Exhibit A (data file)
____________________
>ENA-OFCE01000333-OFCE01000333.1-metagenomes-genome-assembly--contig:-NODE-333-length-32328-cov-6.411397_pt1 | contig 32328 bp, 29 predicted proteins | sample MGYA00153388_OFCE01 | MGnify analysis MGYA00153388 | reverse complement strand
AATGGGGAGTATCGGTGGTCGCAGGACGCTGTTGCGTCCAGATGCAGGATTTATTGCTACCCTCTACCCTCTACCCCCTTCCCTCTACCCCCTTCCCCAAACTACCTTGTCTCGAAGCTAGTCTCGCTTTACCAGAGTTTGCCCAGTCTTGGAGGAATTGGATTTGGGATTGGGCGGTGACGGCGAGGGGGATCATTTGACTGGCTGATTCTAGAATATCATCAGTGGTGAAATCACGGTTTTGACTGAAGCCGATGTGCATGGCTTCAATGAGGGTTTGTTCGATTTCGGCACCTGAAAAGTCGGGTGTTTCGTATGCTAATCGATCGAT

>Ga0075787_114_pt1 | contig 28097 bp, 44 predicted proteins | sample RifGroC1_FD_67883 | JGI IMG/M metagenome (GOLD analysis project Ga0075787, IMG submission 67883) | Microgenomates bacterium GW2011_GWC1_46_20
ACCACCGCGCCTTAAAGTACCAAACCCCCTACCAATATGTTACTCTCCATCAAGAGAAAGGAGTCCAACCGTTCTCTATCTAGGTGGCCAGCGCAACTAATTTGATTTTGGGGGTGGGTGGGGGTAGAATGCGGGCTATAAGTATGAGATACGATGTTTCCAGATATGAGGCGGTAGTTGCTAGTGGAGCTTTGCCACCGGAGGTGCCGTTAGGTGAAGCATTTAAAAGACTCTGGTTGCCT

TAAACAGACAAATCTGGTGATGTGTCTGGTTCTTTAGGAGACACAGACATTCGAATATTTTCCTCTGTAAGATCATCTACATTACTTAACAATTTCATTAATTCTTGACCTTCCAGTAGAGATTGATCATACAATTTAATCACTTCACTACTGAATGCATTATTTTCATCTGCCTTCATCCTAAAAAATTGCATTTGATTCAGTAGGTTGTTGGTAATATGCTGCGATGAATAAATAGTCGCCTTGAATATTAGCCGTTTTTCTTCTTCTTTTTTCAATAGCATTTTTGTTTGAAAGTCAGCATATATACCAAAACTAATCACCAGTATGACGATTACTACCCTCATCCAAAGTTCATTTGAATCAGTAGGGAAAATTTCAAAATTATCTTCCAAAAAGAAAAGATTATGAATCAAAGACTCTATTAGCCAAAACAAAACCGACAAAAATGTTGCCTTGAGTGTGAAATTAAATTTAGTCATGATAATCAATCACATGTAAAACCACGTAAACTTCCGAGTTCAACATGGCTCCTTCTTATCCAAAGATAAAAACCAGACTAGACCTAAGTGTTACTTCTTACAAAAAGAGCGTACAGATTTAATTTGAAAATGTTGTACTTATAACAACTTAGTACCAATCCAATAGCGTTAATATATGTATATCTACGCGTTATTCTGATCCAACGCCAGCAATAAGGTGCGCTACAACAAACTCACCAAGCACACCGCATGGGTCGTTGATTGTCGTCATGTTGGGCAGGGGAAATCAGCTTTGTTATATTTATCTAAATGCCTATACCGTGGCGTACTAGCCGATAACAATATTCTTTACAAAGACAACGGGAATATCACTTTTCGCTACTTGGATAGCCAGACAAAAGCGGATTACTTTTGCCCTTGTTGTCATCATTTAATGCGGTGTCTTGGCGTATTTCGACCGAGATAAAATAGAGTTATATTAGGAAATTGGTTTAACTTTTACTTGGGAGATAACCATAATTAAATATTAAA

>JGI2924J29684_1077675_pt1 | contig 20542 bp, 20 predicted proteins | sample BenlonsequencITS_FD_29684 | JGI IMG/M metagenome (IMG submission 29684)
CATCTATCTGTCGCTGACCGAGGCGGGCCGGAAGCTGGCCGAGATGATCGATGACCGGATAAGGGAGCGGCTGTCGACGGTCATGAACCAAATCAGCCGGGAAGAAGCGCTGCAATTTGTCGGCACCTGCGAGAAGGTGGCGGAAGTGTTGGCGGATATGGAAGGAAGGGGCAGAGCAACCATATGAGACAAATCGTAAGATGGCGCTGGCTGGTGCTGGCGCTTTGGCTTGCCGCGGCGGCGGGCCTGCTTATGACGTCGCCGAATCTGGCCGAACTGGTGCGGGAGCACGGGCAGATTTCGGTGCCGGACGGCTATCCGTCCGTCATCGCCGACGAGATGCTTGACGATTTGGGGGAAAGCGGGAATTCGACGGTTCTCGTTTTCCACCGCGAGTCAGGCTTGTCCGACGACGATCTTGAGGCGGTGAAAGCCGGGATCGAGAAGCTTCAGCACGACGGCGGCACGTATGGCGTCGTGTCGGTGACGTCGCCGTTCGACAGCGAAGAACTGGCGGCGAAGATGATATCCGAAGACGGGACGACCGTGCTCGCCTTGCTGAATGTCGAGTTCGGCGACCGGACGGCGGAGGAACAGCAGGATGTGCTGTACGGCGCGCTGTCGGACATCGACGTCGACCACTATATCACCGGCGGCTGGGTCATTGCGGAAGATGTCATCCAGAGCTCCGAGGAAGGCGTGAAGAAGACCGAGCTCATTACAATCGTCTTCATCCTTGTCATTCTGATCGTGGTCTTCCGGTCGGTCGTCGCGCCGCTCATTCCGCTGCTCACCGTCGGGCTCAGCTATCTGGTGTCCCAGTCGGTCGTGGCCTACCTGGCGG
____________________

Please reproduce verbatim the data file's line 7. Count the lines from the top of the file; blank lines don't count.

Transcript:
CATCTATCTGTCGCTGACCGAGGCGGGCCGGAAGCTGGCCGAGATGATCGATGACCGGATAAGGGAGCGGCTGTCGACGGTCATGAACCAAATCAGCCGGGAAGAAGCGCTGCAATTTGTCGGCACCTGCGAGAAGGTGGCGGAAGTGTTGGCGGATATGGAAGGAAGGGGCAGAGCAACCATATGAGACAAATCGTAAGATGGCGCTGGCTGGTGCTGGCGCTTTGGCTTGCCGCGGCGGCGGGCCTGCTTATGACGTCGCCGAATCTGGCCGAACTGGTGCGGGAGCACGGGCAGATTTCGGTGCCGGACGGCTATCCGTCCGTCATCGCCGACGAGATGCTTGACGATTTGGGGGAAAGCGGGAATTCGACGGTTCTCGTTTTCCACCGCGAGTCAGGCTTGTCCGACGACGATCTTGAGGCGGTGAAAGCCGGGATCGAGAAGCTTCAGCACGACGGCGGCACGTATGGCGTCGTGTCGGTGACGTCGCCGTTCGACAGCGAAGAACTGGCGGCGAAGATGATATCCGAAGACGGGACGACCGTGCTCGCCTTGCTGAATGTCGAGTTCGGCGACCGGACGGCGGAGGAACAGCAGGATGTGCTGTACGGCGCGCTGTCGGACATCGACGTCGACCACTATATCACCGGCGGCTGGGTCATTGCGGAAGATGTCATCCAGAGCTCCGAGGAAGGCGTGAAGAAGACCGAGCTCATTACAATCGTCTTCATCCTTGTCATTCTGATCGTGGTCTTCCGGTCGGTCGTCGCGCCGCTCATTCCGCTGCTCACCGTCGGGCTCAGCTATCTGGTGTCCCAGTCGGTCGTGGCCTACCTGGCGG